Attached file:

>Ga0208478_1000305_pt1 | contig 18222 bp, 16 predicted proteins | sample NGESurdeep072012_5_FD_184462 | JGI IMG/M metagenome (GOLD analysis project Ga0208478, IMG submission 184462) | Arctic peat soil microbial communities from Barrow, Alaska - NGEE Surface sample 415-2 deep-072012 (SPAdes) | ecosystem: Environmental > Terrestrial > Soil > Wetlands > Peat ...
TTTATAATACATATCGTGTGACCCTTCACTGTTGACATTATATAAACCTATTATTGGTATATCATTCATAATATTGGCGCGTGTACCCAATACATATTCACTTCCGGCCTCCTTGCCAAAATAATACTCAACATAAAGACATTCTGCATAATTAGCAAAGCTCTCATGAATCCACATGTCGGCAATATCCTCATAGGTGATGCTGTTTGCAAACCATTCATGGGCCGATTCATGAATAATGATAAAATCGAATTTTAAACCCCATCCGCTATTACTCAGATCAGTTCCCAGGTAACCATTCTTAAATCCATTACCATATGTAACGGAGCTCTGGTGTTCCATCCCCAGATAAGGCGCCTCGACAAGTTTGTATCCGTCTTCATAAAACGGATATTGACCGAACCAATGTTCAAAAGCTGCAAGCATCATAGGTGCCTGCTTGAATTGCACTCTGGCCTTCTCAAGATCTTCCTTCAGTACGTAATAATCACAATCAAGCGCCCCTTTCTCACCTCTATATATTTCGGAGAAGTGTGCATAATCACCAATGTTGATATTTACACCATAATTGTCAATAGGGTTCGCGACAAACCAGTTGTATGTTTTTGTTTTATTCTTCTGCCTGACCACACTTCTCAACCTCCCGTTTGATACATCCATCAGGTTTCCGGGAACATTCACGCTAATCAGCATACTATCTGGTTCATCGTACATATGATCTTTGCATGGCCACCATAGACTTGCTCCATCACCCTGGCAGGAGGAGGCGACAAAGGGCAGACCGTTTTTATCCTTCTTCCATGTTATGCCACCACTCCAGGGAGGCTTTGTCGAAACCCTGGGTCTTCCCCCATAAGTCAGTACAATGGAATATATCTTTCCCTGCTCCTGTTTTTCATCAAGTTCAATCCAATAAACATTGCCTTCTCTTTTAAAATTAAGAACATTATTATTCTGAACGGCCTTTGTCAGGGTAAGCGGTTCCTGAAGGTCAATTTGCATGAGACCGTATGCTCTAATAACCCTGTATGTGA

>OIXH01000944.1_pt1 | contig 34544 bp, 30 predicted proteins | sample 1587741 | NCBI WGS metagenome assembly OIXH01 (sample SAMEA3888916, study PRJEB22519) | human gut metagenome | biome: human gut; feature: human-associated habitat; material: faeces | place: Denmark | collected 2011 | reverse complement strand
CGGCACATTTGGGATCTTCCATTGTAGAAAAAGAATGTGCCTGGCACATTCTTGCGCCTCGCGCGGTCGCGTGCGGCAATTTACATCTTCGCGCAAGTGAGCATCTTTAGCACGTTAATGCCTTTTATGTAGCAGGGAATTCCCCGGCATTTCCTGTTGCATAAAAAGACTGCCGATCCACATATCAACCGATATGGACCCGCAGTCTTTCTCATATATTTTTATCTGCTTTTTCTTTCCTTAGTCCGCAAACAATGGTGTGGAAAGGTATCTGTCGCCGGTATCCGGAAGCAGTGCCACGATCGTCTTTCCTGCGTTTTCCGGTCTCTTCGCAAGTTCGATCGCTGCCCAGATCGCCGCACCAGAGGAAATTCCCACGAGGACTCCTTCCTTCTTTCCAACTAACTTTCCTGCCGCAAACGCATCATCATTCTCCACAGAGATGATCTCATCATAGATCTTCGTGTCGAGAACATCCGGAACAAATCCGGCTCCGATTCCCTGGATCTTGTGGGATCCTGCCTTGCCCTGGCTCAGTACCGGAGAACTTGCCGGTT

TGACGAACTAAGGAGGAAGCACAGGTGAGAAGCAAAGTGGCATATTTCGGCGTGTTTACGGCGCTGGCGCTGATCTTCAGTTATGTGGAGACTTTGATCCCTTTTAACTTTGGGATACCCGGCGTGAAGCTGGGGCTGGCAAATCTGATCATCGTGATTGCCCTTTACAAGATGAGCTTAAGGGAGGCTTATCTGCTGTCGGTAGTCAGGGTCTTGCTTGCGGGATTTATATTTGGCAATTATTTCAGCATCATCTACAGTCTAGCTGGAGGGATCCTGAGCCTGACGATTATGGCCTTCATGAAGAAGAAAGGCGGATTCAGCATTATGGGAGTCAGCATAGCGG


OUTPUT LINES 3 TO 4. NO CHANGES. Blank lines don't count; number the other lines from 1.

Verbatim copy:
>OIXH01000944.1_pt1 | contig 34544 bp, 30 predicted proteins | sample 1587741 | NCBI WGS metagenome assembly OIXH01 (sample SAMEA3888916, study PRJEB22519) | human gut metagenome | biome: human gut; feature: human-associated habitat; material: faeces | place: Denmark | collected 2011 | reverse complement strand
CGGCACATTTGGGATCTTCCATTGTAGAAAAAGAATGTGCCTGGCACATTCTTGCGCCTCGCGCGGTCGCGTGCGGCAATTTACATCTTCGCGCAAGTGAGCATCTTTAGCACGTTAATGCCTTTTATGTAGCAGGGAATTCCCCGGCATTTCCTGTTGCATAAAAAGACTGCCGATCCACATATCAACCGATATGGACCCGCAGTCTTTCTCATATATTTTTATCTGCTTTTTCTTTCCTTAGTCCGCAAACAATGGTGTGGAAAGGTATCTGTCGCCGGTATCCGGAAGCAGTGCCACGATCGTCTTTCCTGCGTTTTCCGGTCTCTTCGCAAGTTCGATCGCTGCCCAGATCGCCGCACCAGAGGAAATTCCCACGAGGACTCCTTCCTTCTTTCCAACTAACTTTCCTGCCGCAAACGCATCATCATTCTCCACAGAGATGATCTCATCATAGATCTTCGTGTCGAGAACATCCGGAACAAATCCGGCTCCGATTCCCTGGATCTTGTGGGATCCTGCCTTGCCCTGGCTCAGTACCGGAGAACTTGCCGGTT